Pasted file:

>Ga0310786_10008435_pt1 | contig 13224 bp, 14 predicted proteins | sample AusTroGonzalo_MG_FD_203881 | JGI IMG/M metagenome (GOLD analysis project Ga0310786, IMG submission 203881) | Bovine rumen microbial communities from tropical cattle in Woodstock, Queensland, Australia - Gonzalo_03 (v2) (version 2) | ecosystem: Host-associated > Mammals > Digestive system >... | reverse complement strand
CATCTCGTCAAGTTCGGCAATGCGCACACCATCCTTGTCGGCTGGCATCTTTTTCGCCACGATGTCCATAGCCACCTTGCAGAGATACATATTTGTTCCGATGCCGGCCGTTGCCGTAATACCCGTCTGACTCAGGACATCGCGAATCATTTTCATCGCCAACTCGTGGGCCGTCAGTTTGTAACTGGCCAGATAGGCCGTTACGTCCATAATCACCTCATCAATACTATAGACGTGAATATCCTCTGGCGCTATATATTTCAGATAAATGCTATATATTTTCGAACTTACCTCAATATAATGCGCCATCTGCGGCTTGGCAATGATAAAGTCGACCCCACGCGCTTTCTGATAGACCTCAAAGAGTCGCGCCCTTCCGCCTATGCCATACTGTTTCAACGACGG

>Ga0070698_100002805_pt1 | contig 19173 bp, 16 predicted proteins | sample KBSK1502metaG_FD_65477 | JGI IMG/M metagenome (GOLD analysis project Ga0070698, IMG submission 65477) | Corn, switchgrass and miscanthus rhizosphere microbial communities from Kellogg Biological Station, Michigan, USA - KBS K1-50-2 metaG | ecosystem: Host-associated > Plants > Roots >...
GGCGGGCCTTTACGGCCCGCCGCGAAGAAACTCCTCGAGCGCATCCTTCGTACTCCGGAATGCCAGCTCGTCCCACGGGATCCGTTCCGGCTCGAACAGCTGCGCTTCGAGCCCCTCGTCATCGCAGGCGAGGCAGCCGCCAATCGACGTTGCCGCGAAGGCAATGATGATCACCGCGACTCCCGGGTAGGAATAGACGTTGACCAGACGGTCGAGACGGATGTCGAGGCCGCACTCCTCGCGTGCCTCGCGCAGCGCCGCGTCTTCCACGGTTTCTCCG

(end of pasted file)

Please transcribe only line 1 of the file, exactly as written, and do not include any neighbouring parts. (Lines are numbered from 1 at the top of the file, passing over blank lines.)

>Ga0310786_10008435_pt1 | contig 13224 bp, 14 predicted proteins | sample AusTroGonzalo_MG_FD_203881 | JGI IMG/M metagenome (GOLD analysis project Ga0310786, IMG submission 203881) | Bovine rumen microbial communities from tropical cattle in Woodstock, Queensland, Australia - Gonzalo_03 (v2) (version 2) | ecosystem: Host-associated > Mammals > Digestive system >... | reverse complement strand